6 Lay out the lower extent of the middle bough, measuring down 11⁄2" from the top of the tree profile, where shown in Figure 1.
7 Make the parting cut to the left of the middle bough layout line. The easiest way to determine its 21⁄2"-diameter is to check for a 1⁄4"-deep groove, as measured from the seam at the flat unturned section (Photo I).
8 Now make the parting cut to the right of the groove (Photo J).
As before, cut as deeply as possible without endangering what will be the surface of the swooped section to be cut next.
9 Use a 3⁄8" spindle gouge with a fingernail grind to shape the swooped section of the bough (Photo K).
10 Turn the remaining (bottom) bough and the trunk section in the same manner. Then sand the turned surfaces to 220 grit.
Glue up the blank
1 Dismount the bundle, and glue and clamp the pieces together in pairs to create two halves (Photo L). Apply clamp pressure at the seams to perfectly align them. Also, make sure the pieces are flush at the ends.
2 After the glue dries, sand the two inner faces on a disc sander or on a piece of sandpaper fixed to a dead-flat surface. Then, glue the two halves together in the same fashion as before, with the turned profiles oriented toward the inside.
Turn the outer profile
1 Mount the blank on the lathe between a cup center on the headstock and a live cup center on the tailstock. Referring to Figure 2, mark out the extents of the 13⁄4"-long squared area at the center (which retains the corners of the block). Carry your lines across two sides so that they will be evident when spinning.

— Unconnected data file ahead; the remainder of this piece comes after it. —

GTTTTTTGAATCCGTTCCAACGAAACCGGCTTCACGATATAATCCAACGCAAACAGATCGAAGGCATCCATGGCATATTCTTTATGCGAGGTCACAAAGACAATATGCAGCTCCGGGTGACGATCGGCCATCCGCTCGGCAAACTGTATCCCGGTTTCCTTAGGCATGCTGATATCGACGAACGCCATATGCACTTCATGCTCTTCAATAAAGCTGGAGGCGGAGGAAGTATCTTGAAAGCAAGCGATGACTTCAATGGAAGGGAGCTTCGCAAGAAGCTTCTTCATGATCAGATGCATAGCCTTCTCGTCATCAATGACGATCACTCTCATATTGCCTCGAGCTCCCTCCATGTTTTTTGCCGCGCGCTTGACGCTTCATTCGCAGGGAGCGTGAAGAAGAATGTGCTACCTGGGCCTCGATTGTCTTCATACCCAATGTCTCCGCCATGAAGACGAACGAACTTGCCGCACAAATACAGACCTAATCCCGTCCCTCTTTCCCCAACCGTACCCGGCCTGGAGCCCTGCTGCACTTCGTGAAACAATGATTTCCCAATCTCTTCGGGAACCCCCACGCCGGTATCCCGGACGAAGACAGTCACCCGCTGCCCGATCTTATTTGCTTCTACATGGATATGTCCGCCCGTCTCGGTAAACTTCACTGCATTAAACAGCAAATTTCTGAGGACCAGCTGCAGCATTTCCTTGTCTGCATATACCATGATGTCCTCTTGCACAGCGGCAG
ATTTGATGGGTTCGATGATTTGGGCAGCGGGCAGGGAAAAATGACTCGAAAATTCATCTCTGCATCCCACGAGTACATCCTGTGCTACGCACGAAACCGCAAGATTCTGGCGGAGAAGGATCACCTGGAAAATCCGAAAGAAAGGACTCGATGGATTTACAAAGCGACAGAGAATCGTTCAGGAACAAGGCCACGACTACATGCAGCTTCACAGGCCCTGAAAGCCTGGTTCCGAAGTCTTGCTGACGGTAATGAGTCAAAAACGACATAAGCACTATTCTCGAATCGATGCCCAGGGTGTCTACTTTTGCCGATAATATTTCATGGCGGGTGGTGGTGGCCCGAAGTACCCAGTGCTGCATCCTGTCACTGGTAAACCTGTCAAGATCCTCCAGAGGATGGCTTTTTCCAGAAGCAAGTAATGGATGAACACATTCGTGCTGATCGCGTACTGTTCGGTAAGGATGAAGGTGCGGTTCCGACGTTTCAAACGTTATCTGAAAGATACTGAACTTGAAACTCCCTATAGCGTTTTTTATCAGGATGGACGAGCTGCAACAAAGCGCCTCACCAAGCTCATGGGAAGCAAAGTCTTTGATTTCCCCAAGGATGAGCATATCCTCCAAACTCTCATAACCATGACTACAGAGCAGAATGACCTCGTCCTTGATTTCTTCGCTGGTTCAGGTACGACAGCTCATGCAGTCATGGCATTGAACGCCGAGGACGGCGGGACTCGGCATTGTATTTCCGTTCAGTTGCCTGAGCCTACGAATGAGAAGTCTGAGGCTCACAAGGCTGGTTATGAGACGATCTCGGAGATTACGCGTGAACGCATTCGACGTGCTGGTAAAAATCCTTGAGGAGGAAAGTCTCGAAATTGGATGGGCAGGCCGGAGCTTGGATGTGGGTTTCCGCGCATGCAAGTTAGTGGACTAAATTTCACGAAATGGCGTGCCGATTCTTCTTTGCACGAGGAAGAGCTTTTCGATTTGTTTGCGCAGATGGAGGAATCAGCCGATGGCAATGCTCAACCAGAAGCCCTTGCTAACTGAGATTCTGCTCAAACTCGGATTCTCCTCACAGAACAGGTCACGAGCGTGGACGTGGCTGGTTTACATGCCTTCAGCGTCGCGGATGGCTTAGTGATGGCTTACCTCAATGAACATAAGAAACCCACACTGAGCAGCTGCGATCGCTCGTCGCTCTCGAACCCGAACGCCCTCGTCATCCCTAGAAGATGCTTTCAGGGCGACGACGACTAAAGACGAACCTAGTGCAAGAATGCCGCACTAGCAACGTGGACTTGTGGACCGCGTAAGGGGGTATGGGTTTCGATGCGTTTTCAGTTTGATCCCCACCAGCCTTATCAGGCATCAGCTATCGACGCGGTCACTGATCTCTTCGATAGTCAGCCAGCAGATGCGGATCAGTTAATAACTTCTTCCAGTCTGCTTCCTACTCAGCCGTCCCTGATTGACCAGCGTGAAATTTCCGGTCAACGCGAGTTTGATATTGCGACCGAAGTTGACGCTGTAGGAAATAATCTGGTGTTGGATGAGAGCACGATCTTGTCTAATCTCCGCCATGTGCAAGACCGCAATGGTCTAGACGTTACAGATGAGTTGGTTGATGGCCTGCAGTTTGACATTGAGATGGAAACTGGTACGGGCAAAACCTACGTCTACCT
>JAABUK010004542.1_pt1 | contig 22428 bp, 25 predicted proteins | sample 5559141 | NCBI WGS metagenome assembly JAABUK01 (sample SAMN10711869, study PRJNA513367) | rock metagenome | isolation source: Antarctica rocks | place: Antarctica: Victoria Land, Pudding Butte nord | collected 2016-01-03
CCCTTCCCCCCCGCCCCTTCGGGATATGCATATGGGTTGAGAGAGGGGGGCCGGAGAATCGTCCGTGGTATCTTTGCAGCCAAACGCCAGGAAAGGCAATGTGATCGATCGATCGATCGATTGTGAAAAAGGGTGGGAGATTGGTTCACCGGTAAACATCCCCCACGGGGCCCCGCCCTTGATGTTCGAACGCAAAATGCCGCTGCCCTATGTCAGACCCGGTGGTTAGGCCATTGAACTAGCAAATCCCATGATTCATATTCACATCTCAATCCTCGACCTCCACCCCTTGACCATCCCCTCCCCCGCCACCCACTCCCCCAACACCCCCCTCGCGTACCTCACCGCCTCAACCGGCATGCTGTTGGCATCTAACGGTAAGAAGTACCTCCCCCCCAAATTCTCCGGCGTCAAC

2 Using a 1⁄2" spindle gouge, rough out the upper section of the ornament, making sure to leave a flat area surrounding the entire tree cutout.
3 Mark out the extents of the crown, head, and collar details, where shown in Figure 1, and use a parting tool to cut just shy of their final diameters.
4 Use a 3⁄8" spindle gouge with a fingernail grind to detail the crown and head (Photo M). Then, shape the collar (Photo N), and finally, the shoulder (Photo O).
5 Moving to the lower section, begin by roughing out the ogee using a 1⁄2" spindle gouge with a fingernail grind.
6 Turn the pedestal section to a 21⁄2"-diameter cylinder.
7 Still using the 1⁄2" spindle gouge, go back and finesse the ogee curve, cutting inward from each end downhill to the grain (Photo P).
8 On the pedestal section, mark off the individual elements, and then use a parting tool to size them just slightly larger than their final diameters. At the same time, turn away as much as possible of the bottommost 1⁄8" waste section to remove the marks left by the live center.
9 Round over the foot with a 3⁄8" spindle gouge.
10 Round over the bead (Photo Q), and turn the small cove between the bead and the foot, leaving the lower transitional shoulder.
11 Turn the large cove with its small adjacent shoulders (Photo R).
12 Use a 3⁄8" spindle gouge to turn a shallow recess of about 1⁄16" into the underside of the foot for stability.
13 Finally, use a spindle gouge or skew chisel to reduce the waste at the ends to about 3⁄8" in diameter to minimize cleanup afterward.
1 Hand-sand through 220 grit, stopping the lathe to smooth the flat sections.
2 Dismount the piece, and cut and sand away the nubs.
3 Apply a finish. I usually brush on oil or spray on an aerosol lacquer or acrylic finish.
About Our Author
Michael Kehs has been carving and turning wood for 30 years. In addition to creating award-winning designs for commission and exhibition, he teaches woodcarving and turning at his studio in Bucks County, Pennsylvania, and at the local Woodcraft store in Allentown, Pennsylvania.